I'm hoping to run two 240 V 50 A outlets for an ARC welder. One will be outside and the other inside the shop. If I install a double pole double throw switch such that only one receptacle can be energized at a time, would the two receptacles be allowed by NEC to be on a single breaker in the load center?
When properly sized the breaker is sized to protect the conductors and will not allow you to overload them.
Consequently, you can put as many receptacles on a circuit as you want and if the circuit is overloaded the breaker will protect it.
You don't need a switch, especially if you only have one welder since you can't use more than one receptacle at a time anyway.
Just parallel the outlets and you are good.
Just to add some context here are some pertinent Code articles:
210.19(A)(2) Branch Circuits with More than One Receptacle. Conductors of branch circuits supplying more than one receptacle for cord-and-plug-connected portable loads shall have an ampacity of not less than the rating of the branch circuit.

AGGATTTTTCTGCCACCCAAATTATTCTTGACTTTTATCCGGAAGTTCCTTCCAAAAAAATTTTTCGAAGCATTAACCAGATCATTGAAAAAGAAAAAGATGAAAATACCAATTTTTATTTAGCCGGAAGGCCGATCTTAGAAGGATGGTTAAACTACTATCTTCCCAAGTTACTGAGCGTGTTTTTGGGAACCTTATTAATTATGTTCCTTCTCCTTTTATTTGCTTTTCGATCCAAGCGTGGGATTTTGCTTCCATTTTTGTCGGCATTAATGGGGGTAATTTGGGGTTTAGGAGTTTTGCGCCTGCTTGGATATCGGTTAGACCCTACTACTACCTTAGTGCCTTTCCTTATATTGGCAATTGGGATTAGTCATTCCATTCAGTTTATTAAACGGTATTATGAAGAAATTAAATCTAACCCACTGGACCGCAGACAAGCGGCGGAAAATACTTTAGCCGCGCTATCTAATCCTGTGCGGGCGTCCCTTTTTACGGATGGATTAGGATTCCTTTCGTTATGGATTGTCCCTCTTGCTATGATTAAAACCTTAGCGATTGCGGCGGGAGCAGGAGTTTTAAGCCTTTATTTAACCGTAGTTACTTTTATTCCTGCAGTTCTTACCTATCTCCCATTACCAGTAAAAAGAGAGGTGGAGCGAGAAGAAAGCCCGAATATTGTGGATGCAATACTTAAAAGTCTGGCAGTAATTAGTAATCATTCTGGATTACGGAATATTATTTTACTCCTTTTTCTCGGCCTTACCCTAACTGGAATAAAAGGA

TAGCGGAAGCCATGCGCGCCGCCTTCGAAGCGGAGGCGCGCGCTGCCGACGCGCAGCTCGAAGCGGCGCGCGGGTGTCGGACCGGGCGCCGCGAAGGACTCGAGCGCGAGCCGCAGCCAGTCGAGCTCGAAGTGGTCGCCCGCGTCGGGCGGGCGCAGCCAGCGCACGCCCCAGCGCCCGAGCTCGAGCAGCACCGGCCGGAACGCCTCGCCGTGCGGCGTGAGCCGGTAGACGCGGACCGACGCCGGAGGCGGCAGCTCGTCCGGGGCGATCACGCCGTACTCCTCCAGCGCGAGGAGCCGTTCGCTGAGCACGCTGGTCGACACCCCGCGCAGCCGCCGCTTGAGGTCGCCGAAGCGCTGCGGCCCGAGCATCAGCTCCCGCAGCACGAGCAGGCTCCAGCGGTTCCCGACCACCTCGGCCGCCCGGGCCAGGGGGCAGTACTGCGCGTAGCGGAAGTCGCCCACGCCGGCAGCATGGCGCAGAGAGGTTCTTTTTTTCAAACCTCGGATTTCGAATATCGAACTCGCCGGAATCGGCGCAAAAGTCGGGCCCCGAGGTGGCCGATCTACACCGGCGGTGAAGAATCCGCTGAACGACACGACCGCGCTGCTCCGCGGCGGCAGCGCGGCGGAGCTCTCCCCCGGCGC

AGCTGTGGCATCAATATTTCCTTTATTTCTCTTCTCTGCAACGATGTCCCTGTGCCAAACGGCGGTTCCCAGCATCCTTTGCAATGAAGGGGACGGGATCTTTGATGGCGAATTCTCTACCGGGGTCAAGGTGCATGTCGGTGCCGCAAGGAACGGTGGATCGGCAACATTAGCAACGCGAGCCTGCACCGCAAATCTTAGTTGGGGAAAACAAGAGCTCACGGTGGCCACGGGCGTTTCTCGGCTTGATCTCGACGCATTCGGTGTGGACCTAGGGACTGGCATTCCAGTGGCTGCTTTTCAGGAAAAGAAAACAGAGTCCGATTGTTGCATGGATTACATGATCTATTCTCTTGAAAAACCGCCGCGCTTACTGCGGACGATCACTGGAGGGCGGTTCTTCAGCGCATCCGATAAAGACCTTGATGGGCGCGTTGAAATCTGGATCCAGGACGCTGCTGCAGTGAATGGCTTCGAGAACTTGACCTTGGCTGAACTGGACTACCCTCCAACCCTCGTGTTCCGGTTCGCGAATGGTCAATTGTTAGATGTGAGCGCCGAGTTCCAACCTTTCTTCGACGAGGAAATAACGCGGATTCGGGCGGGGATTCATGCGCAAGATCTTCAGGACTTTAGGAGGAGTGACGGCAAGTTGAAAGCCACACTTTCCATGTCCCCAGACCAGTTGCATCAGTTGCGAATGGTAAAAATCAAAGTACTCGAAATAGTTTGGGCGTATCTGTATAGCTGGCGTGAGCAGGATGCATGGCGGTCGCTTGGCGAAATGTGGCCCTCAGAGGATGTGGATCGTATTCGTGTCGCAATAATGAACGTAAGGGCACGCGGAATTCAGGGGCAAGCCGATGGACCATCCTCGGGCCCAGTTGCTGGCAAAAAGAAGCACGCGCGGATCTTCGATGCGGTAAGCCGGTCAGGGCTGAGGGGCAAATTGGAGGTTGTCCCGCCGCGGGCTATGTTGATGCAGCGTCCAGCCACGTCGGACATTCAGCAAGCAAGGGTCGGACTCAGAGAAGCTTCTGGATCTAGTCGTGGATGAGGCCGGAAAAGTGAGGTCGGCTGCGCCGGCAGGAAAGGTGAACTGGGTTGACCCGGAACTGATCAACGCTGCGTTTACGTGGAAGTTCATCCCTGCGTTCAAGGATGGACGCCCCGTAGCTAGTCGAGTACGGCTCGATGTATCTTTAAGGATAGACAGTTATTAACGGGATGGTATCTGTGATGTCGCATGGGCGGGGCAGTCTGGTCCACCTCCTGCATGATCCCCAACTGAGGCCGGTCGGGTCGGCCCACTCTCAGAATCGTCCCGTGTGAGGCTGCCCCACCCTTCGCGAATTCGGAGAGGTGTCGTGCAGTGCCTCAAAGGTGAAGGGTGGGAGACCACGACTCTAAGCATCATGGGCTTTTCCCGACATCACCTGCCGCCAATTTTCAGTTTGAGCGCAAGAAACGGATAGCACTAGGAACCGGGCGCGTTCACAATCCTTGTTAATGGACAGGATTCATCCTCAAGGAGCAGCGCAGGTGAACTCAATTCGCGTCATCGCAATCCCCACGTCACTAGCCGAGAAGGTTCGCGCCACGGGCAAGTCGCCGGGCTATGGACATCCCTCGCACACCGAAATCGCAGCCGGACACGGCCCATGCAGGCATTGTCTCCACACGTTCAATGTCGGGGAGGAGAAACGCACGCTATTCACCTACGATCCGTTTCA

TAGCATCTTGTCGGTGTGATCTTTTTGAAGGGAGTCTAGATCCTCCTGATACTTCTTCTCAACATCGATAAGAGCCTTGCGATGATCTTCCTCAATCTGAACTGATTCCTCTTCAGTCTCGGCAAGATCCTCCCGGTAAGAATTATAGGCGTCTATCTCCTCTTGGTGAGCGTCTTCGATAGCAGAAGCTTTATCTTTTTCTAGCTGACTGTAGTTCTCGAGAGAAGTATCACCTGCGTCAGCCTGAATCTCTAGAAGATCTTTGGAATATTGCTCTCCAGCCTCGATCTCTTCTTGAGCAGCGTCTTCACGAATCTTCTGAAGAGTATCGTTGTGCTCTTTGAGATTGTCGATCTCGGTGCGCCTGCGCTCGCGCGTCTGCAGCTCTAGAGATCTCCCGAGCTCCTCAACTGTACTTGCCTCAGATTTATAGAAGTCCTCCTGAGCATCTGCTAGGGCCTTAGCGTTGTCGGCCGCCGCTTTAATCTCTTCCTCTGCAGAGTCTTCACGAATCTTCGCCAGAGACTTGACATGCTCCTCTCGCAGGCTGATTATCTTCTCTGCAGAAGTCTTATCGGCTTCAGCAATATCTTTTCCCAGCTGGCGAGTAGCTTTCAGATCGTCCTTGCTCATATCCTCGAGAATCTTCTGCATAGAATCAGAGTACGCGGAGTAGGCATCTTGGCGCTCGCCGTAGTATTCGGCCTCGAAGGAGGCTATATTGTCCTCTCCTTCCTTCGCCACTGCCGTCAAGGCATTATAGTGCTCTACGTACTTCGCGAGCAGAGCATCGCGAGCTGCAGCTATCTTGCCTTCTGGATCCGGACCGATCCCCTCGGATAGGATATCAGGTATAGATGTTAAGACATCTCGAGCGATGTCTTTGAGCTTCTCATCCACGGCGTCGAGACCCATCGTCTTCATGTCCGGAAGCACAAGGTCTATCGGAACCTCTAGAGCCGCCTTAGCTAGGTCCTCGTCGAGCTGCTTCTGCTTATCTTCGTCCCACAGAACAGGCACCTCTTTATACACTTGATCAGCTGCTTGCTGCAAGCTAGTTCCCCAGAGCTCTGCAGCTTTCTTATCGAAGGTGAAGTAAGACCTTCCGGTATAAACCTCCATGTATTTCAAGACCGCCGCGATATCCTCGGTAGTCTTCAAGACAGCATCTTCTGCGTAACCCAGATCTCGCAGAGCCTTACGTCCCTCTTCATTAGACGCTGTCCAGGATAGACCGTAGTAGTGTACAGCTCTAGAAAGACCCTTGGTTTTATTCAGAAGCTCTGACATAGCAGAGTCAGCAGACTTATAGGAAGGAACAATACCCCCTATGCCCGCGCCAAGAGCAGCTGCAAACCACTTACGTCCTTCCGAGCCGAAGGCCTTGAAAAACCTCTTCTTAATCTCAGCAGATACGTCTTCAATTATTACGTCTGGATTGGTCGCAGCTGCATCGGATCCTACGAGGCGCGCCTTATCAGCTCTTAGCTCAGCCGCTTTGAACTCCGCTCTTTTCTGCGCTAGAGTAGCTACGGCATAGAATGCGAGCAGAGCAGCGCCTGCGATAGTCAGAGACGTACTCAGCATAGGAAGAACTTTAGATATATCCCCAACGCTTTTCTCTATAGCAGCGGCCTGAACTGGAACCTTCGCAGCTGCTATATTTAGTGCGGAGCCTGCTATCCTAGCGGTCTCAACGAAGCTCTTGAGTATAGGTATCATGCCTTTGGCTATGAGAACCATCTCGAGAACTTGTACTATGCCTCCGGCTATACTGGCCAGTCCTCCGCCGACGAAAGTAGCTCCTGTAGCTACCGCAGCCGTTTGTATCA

210.21(B)(3) Receptacle Ratings. Where connected to a branch circuit supplying two or more receptacles or outlets, receptacle ratings shall conform to the values listed in Table 210.21(B)(3), or, where rated higher than 50 amperes, the receptacle rating shall not be less than the branch-circuit rating.
Exception No. 1: Receptacles installed exclusively for the use of one or more cord-and-plug-connected arc welders shall be permitted to have ampere ratings not less than the minimum branch-circuit conductor ampacity determined by 630.11(A) or (B) for arc welders.
This last one means if the welder has a duty cycle the circuit can be downsized.
Good luck and stay safe!
I would not recommend two welding receptacles say rated at 50-Amps on a single circuit made up of #8 wire on a 50-amp breaker. The breaker is not there to protect against stupid. The double throw switch would be one way to deal with the issue. However, given the cost of that type of thing I expect that a second circuit may cost less.